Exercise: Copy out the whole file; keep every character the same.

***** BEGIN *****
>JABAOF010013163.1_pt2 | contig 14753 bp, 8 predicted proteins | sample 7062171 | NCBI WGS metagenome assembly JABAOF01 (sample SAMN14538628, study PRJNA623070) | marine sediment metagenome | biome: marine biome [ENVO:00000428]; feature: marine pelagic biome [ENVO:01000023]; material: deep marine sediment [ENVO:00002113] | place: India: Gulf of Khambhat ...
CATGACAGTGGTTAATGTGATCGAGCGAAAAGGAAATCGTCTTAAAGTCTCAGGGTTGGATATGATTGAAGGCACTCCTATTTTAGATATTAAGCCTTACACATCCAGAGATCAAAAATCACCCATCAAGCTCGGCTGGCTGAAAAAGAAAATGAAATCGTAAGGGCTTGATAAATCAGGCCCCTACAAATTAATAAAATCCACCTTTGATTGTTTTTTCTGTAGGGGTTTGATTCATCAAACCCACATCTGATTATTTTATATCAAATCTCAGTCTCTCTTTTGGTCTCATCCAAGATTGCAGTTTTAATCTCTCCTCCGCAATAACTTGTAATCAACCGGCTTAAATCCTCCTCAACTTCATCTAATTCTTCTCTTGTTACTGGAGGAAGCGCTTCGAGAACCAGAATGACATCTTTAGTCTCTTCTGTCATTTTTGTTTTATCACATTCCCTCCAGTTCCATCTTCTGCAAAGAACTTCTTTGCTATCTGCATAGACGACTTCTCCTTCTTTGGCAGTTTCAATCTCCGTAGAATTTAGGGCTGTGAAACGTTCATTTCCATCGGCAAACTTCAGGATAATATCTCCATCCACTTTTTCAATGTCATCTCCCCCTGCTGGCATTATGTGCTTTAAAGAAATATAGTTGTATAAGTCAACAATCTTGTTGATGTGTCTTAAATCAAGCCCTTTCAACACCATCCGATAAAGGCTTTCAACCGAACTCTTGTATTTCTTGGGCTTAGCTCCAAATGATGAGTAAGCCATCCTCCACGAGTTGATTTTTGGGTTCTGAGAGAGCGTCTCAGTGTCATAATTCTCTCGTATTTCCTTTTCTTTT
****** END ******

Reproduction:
>JABAOF010013163.1_pt2 | contig 14753 bp, 8 predicted proteins | sample 7062171 | NCBI WGS metagenome assembly JABAOF01 (sample SAMN14538628, study PRJNA623070) | marine sediment metagenome | biome: marine biome [ENVO:00000428]; feature: marine pelagic biome [ENVO:01000023]; material: deep marine sediment [ENVO:00002113] | place: India: Gulf of Khambhat ...
CATGACAGTGGTTAATGTGATCGAGCGAAAAGGAAATCGTCTTAAAGTCTCAGGGTTGGATATGATTGAAGGCACTCCTATTTTAGATATTAAGCCTTACACATCCAGAGATCAAAAATCACCCATCAAGCTCGGCTGGCTGAAAAAGAAAATGAAATCGTAAGGGCTTGATAAATCAGGCCCCTACAAATTAATAAAATCCACCTTTGATTGTTTTTTCTGTAGGGGTTTGATTCATCAAACCCACATCTGATTATTTTATATCAAATCTCAGTCTCTCTTTTGGTCTCATCCAAGATTGCAGTTTTAATCTCTCCTCCGCAATAACTTGTAATCAACCGGCTTAAATCCTCCTCAACTTCATCTAATTCTTCTCTTGTTACTGGAGGAAGCGCTTCGAGAACCAGAATGACATCTTTAGTCTCTTCTGTCATTTTTGTTTTATCACATTCCCTCCAGTTCCATCTTCTGCAAAGAACTTCTTTGCTATCTGCATAGACGACTTCTCCTTCTTTGGCAGTTTCAATCTCCGTAGAATTTAGGGCTGTGAAACGTTCATTTCCATCGGCAAACTTCAGGATAATATCTCCATCCACTTTTTCAATGTCATCTCCCCCTGCTGGCATTATGTGCTTTAAAGAAATATAGTTGTATAAGTCAACAATCTTGTTGATGTGTCTTAAATCAAGCCCTTTCAACACCATCCGATAAAGGCTTTCAACCGAACTCTTGTATTTCTTGGGCTTAGCTCCAAATGATGAGTAAGCCATCCTCCACGAGTTGATTTTTGGGTTCTGAGAGAGCGTCTCAGTGTCATAATTCTCTCGTATTTCCTTTTCTTTT